Wondering why your poinsettia is not turning red? Poinsettias are a festive classic, a plant famous for its beautiful red bracts that go very well with Christmas decor. And although poinsettias are often bought as annuals, they actually are perennials and will turn red again with the correct care.
One of the best Christmas plants, poinsettia needs a more specialist approach than most plants to get the characteristic red color. You may have heard about the need to keep poinsettias in the dark during the night. If you're doing this but still aren't seeing any red on your poinsettia, it may be that the plant's other key requirements aren't being met.
It is true that poinsettias require 12 hours of darkness from October onwards in order to develop their red bracts (they're not flowers, by the way). But many fans of indoor garden ideas forget the other crucial half of the balance – the light requirements during the day. Emilly Barbosa Fernandes, a small space gardener from California and a consultant at HouseGrail (opens in new tab), explains that if poinsettias won't turn red 'you are not letting them absorb the light. They need at least 8 hours of indirect sunlight daily.'
If your poinsettia is in full sun, it will need six hours of direct exposure, according to Lindsey Hyland, expert gardener and Founder of Urban Organic Yield (opens in new tab). 'If you've been watering the plant well and its potting soil is moist, then it may simply be getting too much water and fertilizer and not enough light,' Lindsey says.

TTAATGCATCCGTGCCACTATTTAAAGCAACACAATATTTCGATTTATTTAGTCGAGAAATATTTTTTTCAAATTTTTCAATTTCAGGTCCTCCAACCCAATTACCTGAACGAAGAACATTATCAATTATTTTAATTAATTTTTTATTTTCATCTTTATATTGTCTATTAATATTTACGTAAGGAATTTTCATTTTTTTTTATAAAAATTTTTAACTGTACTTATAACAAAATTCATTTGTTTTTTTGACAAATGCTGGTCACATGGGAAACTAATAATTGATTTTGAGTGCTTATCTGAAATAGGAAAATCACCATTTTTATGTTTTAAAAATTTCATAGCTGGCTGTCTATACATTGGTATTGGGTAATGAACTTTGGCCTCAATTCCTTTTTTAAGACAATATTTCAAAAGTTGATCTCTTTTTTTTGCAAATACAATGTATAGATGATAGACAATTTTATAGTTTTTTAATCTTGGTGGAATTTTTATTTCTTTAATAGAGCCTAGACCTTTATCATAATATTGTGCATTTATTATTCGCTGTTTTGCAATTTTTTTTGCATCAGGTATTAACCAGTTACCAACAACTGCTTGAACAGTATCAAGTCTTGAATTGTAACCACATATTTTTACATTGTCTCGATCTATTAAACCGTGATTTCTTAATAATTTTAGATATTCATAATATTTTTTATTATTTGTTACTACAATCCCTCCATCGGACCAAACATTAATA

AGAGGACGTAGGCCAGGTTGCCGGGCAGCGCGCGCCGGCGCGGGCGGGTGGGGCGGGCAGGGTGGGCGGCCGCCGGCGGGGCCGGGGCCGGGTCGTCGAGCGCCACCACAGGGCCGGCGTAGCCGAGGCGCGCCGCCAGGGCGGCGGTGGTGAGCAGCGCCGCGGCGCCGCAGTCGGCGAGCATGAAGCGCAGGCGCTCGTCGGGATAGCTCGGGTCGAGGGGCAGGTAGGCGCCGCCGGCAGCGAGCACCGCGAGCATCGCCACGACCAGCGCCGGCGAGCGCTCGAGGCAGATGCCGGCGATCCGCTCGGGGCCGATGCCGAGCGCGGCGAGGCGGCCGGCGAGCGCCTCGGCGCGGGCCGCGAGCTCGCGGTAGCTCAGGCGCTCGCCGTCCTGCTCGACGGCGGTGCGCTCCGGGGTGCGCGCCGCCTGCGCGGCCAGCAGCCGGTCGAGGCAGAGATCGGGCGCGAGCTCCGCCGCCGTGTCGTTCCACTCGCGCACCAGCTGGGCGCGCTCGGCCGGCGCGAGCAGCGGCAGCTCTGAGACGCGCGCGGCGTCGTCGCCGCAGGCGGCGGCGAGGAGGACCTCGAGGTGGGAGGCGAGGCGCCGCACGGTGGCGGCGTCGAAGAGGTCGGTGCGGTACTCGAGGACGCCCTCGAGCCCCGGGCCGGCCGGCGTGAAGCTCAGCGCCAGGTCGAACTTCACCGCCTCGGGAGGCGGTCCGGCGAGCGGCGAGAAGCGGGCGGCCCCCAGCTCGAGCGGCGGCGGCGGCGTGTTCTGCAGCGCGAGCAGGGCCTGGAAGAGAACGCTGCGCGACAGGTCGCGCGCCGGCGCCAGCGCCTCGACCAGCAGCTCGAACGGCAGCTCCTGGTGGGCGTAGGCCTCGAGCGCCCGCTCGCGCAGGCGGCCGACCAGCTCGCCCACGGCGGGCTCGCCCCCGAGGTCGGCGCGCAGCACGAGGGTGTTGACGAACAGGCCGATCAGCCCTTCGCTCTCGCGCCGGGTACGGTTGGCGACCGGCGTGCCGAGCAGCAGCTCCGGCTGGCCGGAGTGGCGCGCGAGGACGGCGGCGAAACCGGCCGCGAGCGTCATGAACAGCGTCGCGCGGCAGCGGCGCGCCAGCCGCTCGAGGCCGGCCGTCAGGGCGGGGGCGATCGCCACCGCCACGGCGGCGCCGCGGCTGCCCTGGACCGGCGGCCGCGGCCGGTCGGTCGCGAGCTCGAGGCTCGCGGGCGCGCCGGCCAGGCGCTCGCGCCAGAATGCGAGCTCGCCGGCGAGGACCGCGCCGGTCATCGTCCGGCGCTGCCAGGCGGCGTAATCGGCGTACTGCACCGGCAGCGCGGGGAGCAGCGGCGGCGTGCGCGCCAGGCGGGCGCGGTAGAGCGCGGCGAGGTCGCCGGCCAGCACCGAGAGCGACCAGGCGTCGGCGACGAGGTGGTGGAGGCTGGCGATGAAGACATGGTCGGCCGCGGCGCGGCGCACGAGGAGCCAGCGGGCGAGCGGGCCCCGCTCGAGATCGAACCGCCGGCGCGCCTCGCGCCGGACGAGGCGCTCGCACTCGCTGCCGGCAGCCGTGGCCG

Remember: poinsettias come from Mexico where they are used to plenty of bright light during the day. If you're keeping yours in a dark cupboard and then it sits in a dark corner all day, its light needs will not be met.
What if I forget to put my poinsettia in the dark?
This is another common mistake – placing your poinsettia in the dark inconsistently. Lindsey explains that if 'the darkness is no longer interrupting the process of pigmenting,' you won't get the desired red bracts – even if you've missed a night or two. Be patient and don't forget to put your poinsettia in the dark every single night. 'It will take a little bit for the colors to show up but you should see some change within a week or two.'
It also can be easier to cover the plant with a cardboard box or even a bag for the night if you don't have a suitable cupboard to put it in for the night. Just make sure that no light gets in at all, whatever you're using, and your poinsettia should soon be taking center stage in your indoor plant ideas.
Anna is a keen urban gardener, with David Austin roses and Japanese acers among her favourite plants. She moved into the world of interiors from academic research in the field of literature and urban space a couple of years ago. She's always been interested in how people make houses into homes, and how our concepts of what's stylish change over time.
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